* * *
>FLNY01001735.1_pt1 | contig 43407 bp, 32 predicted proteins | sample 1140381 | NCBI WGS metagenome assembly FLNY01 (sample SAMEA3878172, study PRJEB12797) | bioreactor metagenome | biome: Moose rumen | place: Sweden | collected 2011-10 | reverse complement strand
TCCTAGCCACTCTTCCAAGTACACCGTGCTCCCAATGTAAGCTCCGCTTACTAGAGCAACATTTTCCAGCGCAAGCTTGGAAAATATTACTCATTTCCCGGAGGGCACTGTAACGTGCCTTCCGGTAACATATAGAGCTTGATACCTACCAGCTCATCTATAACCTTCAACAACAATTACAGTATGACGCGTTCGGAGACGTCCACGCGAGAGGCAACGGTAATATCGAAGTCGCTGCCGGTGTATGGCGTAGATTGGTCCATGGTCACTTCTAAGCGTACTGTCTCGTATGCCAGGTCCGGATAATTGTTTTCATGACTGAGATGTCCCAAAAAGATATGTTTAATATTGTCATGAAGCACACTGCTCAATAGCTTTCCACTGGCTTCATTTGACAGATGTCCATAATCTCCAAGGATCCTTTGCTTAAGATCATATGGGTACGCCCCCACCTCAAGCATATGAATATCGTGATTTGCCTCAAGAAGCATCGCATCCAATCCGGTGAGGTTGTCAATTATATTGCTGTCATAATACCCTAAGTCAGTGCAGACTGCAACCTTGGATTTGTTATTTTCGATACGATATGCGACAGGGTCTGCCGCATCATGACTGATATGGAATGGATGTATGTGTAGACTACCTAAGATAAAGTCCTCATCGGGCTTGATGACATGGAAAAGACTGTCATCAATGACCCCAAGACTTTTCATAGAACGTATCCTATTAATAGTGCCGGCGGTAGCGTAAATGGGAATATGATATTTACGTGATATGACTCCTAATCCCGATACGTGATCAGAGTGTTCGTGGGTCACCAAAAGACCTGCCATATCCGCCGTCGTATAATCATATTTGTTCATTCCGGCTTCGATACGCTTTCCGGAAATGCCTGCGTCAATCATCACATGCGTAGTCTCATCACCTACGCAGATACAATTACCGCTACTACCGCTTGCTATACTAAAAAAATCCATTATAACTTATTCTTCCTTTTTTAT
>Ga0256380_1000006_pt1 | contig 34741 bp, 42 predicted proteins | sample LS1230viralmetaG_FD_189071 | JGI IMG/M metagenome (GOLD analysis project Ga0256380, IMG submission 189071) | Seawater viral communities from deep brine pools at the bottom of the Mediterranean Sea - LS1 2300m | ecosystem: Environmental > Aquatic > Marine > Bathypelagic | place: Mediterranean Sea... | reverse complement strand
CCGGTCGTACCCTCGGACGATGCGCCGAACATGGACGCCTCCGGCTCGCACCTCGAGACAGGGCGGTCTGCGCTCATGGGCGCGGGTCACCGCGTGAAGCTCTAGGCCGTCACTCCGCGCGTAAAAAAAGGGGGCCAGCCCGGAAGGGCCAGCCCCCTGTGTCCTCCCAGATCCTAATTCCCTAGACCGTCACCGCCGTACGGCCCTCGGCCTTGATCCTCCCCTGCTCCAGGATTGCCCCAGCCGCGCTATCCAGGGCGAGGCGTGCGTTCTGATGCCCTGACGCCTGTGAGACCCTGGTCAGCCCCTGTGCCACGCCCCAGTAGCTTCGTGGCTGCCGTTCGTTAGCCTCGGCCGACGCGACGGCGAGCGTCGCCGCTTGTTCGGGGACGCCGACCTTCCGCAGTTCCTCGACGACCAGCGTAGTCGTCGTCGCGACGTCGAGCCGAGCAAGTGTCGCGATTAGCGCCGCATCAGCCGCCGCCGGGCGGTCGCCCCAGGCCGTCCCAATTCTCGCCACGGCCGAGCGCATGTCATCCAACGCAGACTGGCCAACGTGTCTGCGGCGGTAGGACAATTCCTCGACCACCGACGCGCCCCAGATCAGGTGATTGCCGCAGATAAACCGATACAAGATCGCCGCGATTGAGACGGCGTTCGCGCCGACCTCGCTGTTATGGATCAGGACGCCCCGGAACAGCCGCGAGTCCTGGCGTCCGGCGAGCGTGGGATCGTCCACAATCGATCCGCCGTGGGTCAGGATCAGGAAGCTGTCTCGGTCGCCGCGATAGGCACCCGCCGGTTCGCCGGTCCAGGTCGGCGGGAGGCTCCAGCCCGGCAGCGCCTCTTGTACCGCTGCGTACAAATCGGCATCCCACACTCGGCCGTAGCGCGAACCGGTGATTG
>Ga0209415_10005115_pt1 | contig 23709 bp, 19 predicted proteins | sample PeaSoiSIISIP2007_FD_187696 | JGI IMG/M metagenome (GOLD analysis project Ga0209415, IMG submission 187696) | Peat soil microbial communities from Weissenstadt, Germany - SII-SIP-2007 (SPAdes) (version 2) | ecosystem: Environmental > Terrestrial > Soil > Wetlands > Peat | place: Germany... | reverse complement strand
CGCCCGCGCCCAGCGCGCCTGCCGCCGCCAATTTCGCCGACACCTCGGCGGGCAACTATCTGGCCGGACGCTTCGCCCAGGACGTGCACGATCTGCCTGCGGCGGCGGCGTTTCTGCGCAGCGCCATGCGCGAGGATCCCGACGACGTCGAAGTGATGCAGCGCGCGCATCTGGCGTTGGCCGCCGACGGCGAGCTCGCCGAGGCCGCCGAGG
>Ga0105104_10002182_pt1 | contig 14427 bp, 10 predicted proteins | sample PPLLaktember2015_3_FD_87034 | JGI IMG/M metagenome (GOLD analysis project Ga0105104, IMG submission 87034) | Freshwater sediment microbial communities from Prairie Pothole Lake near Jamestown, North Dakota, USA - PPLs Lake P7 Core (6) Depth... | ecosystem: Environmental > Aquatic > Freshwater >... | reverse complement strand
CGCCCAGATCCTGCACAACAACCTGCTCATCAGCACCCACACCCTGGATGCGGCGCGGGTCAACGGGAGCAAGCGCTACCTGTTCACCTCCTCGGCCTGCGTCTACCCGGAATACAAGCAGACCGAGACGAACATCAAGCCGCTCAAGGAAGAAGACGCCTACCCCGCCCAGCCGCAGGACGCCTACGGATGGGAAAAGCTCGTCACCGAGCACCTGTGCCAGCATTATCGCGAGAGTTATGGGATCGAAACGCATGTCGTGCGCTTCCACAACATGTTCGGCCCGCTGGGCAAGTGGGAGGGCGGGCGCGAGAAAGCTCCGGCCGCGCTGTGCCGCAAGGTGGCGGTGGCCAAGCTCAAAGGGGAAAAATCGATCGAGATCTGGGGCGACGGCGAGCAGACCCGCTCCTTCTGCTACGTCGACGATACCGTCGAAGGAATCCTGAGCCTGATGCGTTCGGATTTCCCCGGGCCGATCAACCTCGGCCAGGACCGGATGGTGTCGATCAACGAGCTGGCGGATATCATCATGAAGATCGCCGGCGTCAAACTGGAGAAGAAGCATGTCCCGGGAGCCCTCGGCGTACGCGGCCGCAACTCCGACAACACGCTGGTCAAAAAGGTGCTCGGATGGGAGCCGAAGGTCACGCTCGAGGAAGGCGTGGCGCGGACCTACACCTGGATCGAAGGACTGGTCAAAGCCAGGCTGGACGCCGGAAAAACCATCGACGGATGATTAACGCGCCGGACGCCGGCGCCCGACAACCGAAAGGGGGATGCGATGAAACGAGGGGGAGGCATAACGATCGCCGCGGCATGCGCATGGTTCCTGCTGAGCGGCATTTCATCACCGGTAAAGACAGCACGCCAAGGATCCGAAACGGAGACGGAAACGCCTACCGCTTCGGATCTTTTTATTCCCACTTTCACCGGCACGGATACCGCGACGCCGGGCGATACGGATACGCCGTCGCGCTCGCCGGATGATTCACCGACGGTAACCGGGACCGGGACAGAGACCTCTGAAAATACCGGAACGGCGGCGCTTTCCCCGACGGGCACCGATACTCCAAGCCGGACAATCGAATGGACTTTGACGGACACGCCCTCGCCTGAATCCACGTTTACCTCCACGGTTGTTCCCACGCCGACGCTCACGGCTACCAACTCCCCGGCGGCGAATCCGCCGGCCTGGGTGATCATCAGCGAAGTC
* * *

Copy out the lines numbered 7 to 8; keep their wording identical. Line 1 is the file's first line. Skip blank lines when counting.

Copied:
>Ga0105104_10002182_pt1 | contig 14427 bp, 10 predicted proteins | sample PPLLaktember2015_3_FD_87034 | JGI IMG/M metagenome (GOLD analysis project Ga0105104, IMG submission 87034) | Freshwater sediment microbial communities from Prairie Pothole Lake near Jamestown, North Dakota, USA - PPLs Lake P7 Core (6) Depth... | ecosystem: Environmental > Aquatic > Freshwater >... | reverse complement strand
CGCCCAGATCCTGCACAACAACCTGCTCATCAGCACCCACACCCTGGATGCGGCGCGGGTCAACGGGAGCAAGCGCTACCTGTTCACCTCCTCGGCCTGCGTCTACCCGGAATACAAGCAGACCGAGACGAACATCAAGCCGCTCAAGGAAGAAGACGCCTACCCCGCCCAGCCGCAGGACGCCTACGGATGGGAAAAGCTCGTCACCGAGCACCTGTGCCAGCATTATCGCGAGAGTTATGGGATCGAAACGCATGTCGTGCGCTTCCACAACATGTTCGGCCCGCTGGGCAAGTGGGAGGGCGGGCGCGAGAAAGCTCCGGCCGCGCTGTGCCGCAAGGTGGCGGTGGCCAAGCTCAAAGGGGAAAAATCGATCGAGATCTGGGGCGACGGCGAGCAGACCCGCTCCTTCTGCTACGTCGACGATACCGTCGAAGGAATCCTGAGCCTGATGCGTTCGGATTTCCCCGGGCCGATCAACCTCGGCCAGGACCGGATGGTGTCGATCAACGAGCTGGCGGATATCATCATGAAGATCGCCGGCGTCAAACTGGAGAAGAAGCATGTCCCGGGAGCCCTCGGCGTACGCGGCCGCAACTCCGACAACACGCTGGTCAAAAAGGTGCTCGGATGGGAGCCGAAGGTCACGCTCGAGGAAGGCGTGGCGCGGACCTACACCTGGATCGAAGGACTGGTCAAAGCCAGGCTGGACGCCGGAAAAACCATCGACGGATGATTAACGCGCCGGACGCCGGCGCCCGACAACCGAAAGGGGGATGCGATGAAACGAGGGGGAGGCATAACGATCGCCGCGGCATGCGCATGGTTCCTGCTGAGCGGCATTTCATCACCGGTAAAGACAGCACGCCAAGGATCCGAAACGGAGACGGAAACGCCTACCGCTTCGGATCTTTTTATTCCCACTTTCACCGGCACGGATACCGCGACGCCGGGCGATACGGATACGCCGTCGCGCTCGCCGGATGATTCACCGACGGTAACCGGGACCGGGACAGAGACCTCTGAAAATACCGGAACGGCGGCGCTTTCCCCGACGGGCACCGATACTCCAAGCCGGACAATCGAATGGACTTTGACGGACACGCCCTCGCCTGAATCCACGTTTACCTCCACGGTTGTTCCCACGCCGACGCTCACGGCTACCAACTCCCCGGCGGCGAATCCGCCGGCCTGGGTGATCATCAGCGAAGTC